Eagle Grove City Administrator George McGuire said the planned Prestage hog processing plant in Wright County, Iowa is an example of how an industry can breathe new life into rural areas.
"We're re-inventing ourselves," he told the Globe Gazette. "Out with the old, in with the new."
The $250 million plant is being built about 5 miles south of Eagle Grove.
McGuire acknowledged there's a certain faction of the community that does not know what to expect when the plant, which is expected to employ about 1,000 people, begins operation in about 18 months.
That's a big deal for the people in a town of about 3,600 residents and in a county with a population of about 13,200.
But McGuire said a big industry in a small town is exactly what rural areas need all over Iowa.
"Agriculture is a big part of Iowa's history. People settled here because of agriculture," said McGuire, who has been on the job in Eagle Grove for less than a year.
"Towns sprung up because of needs. A lot of towns are now ghost towns because they did not fill a need. If towns like Eagle Grove want to stay vibrant, there has to be a need," he said. "That's why Prestage is right for Wright County. People understand how important agriculture is to our area. We're fulfilling a need."
Construction is expected to be complete in November 2018.
Bryce Davis, director of Wright County Economic Development, said the area is already experiencing benefits.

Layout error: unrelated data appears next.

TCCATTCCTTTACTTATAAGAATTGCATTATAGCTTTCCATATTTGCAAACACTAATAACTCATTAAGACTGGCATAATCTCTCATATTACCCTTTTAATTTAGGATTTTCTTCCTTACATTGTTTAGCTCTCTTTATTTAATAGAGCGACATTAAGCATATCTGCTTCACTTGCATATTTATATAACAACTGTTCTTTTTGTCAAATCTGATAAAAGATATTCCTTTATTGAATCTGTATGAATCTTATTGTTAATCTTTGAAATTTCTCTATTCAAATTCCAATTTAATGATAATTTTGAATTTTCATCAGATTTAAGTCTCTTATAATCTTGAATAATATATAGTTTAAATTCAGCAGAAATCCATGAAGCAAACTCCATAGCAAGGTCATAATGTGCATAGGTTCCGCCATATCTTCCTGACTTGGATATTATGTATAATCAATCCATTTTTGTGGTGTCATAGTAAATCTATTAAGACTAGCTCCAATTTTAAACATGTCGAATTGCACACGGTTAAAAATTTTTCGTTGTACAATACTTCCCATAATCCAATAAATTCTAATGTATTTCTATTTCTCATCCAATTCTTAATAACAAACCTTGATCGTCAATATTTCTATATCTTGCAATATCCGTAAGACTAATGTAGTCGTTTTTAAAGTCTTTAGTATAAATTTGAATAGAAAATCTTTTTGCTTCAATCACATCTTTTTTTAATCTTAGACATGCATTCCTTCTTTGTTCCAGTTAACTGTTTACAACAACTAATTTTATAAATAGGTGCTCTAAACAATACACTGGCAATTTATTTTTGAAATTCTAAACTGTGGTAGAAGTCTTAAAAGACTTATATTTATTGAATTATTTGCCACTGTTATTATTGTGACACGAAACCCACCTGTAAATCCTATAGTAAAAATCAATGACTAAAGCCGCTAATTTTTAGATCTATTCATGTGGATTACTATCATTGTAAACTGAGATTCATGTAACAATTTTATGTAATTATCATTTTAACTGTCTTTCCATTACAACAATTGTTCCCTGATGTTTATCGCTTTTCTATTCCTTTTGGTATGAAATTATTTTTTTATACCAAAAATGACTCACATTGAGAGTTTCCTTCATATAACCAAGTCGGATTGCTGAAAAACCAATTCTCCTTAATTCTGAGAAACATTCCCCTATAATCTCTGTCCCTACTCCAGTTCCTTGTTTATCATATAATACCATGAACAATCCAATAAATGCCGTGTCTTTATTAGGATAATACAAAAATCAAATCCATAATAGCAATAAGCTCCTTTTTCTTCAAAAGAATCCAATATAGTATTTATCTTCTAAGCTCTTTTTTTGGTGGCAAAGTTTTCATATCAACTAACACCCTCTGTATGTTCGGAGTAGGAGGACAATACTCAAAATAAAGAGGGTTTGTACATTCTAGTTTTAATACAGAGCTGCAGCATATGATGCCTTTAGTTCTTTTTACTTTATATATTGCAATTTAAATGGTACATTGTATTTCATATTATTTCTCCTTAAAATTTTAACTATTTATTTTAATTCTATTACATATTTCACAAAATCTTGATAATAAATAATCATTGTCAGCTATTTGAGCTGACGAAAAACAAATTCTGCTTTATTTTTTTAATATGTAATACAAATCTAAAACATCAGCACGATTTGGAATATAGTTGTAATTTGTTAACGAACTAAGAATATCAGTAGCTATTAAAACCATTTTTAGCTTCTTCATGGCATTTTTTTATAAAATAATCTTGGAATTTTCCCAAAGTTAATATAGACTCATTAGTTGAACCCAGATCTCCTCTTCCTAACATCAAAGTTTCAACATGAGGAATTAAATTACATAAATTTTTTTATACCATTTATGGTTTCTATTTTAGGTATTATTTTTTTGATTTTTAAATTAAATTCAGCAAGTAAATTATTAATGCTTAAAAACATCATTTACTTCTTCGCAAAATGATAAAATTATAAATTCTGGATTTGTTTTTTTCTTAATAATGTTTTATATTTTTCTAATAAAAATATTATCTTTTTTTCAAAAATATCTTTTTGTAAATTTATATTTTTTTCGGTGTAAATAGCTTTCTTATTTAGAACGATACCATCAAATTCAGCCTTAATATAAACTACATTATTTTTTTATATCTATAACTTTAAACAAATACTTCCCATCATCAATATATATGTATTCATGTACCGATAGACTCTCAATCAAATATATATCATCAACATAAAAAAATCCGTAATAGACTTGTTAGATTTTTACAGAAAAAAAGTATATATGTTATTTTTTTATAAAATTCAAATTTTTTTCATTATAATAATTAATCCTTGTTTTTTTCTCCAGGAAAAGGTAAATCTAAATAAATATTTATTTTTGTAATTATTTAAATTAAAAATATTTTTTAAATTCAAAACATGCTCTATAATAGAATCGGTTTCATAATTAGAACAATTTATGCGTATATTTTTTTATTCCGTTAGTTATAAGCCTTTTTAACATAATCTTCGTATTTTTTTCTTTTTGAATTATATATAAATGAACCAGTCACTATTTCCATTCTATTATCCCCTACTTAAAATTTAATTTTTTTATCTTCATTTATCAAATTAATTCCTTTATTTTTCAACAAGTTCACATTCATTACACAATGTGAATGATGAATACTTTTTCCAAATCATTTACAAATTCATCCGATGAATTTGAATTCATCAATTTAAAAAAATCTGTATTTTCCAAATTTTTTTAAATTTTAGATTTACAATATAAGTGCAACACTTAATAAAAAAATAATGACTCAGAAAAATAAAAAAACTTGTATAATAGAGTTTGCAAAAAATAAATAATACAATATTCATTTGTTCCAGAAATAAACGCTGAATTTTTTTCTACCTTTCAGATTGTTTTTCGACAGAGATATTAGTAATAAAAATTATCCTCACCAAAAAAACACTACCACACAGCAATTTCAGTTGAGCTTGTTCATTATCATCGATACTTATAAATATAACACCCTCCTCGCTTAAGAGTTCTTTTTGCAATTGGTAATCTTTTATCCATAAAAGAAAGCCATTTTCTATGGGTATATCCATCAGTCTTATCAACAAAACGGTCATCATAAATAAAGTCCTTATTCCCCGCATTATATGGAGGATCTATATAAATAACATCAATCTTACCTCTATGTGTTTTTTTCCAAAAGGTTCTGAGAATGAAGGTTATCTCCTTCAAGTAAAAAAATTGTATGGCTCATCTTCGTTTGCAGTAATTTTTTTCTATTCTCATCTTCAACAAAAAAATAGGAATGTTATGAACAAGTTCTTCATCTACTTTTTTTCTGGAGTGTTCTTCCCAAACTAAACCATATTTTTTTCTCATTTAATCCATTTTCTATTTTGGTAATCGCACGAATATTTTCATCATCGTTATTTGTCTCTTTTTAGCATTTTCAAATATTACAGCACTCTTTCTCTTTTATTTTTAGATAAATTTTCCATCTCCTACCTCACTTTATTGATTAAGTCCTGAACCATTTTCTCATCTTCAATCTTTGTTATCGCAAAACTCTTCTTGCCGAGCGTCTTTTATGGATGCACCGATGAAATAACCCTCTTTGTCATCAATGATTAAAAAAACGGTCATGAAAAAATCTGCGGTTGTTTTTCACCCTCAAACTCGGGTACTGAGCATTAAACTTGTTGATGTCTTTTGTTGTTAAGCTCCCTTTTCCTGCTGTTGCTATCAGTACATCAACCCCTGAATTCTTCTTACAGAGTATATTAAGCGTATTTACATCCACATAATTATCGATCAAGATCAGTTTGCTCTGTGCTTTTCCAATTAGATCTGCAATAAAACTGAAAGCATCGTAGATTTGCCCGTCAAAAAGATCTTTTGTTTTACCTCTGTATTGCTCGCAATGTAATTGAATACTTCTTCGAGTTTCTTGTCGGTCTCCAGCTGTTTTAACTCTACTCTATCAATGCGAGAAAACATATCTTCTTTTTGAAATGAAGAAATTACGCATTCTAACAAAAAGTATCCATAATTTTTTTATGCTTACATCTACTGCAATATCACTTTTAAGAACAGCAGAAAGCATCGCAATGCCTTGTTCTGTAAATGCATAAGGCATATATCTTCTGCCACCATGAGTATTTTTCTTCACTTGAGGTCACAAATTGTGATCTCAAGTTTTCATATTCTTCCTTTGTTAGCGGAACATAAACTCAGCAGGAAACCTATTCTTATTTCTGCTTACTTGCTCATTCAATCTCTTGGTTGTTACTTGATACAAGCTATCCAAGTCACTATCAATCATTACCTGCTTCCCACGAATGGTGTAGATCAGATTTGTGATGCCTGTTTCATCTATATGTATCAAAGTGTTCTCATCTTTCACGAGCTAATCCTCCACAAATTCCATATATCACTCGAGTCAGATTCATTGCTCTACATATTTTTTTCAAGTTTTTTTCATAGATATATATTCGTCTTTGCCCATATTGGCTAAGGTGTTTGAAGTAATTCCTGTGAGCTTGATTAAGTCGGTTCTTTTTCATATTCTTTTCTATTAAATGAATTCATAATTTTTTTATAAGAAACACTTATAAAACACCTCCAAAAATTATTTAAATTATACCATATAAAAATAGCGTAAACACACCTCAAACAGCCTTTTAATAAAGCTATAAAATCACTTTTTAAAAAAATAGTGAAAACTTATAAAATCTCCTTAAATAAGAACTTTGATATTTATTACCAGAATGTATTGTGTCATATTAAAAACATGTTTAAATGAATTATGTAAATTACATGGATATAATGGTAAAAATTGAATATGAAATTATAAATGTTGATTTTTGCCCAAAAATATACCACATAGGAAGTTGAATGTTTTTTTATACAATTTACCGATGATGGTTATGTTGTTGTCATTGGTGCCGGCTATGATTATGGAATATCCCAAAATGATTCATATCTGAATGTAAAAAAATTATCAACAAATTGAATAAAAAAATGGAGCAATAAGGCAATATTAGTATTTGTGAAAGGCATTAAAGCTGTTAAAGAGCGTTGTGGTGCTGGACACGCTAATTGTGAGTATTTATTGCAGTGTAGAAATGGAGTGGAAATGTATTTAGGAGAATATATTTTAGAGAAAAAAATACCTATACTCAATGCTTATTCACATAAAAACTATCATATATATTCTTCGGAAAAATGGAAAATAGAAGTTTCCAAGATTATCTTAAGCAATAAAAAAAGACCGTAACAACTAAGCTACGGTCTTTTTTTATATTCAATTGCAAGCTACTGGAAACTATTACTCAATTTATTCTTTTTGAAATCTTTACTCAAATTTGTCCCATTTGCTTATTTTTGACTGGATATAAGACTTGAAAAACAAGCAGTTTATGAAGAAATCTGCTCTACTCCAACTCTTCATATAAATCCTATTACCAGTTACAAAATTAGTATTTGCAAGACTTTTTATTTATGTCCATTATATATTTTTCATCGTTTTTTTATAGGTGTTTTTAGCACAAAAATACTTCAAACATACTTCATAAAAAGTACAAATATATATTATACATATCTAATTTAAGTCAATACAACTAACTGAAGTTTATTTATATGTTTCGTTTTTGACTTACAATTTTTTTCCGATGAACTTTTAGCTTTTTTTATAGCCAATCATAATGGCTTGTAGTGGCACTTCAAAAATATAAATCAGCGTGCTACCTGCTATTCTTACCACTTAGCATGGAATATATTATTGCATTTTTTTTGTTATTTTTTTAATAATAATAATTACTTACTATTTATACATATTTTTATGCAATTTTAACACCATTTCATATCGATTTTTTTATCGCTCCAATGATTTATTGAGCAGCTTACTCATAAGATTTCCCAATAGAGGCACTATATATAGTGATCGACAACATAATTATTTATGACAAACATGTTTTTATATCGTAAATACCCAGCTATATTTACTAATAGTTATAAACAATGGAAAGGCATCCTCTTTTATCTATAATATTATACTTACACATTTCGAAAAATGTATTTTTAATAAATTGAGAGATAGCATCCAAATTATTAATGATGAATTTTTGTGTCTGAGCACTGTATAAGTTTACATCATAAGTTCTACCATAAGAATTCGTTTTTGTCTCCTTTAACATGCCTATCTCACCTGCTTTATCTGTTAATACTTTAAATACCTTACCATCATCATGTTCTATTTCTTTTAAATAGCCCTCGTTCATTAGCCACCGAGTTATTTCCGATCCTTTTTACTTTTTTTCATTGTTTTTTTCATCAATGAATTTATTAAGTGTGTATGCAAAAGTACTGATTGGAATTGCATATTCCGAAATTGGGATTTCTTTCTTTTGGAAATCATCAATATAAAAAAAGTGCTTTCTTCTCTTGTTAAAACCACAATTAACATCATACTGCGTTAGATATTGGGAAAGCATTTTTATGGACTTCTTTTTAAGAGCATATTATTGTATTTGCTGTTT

"Since day one of construction, we have seen the economic engine begin to move," said Davis.
"There are many contractors on-site that are renting available properties around the region, filling up hotels and visiting local restaurants throughout the day," he said.
Davis said many nearby communities will also benefit from the expanding employment base and job growth that will come from ancillary businesses that crop up.
Also, Davis said he is expecting significant capital investment for business development and new residential projects throughout the county, all as a result of Prestage.
Jere Null, chief operating officer of Prestage, said many Iowa contractors are working at the site, including Yohn Co. of Clear Lake. Other contractors hired by Prestage are from Des Moines, Fort Dodge and Eldora, he said.
Last year, Prestage had plans to build a plant in Mason City that was to employ close to 2,000 workers over a four-year period.
Its announcement drew a lot of fanfare that included an appearance by then-Gov. Terry Branstad and an audience that included city, county and EDC officials and many civic leaders.
Several public meetings held after the announcement grew contentious as residents complained that city officials were rushing the process through without answering crucial questions. They also expressed health and safety concerns because of the environmental impact the plant would have.
Organized peaceful protests were held prior to two City Council meetings. Each meeting lasted seven hours because of the amount of public comment received.
On May 3, by a 3-3 vote, the council rejected a development agreement with Prestage, striking down the project.
The company then sought other locations for its plant. The Wright County Board of Supervisors gave Prestage the go-ahead in August 2016.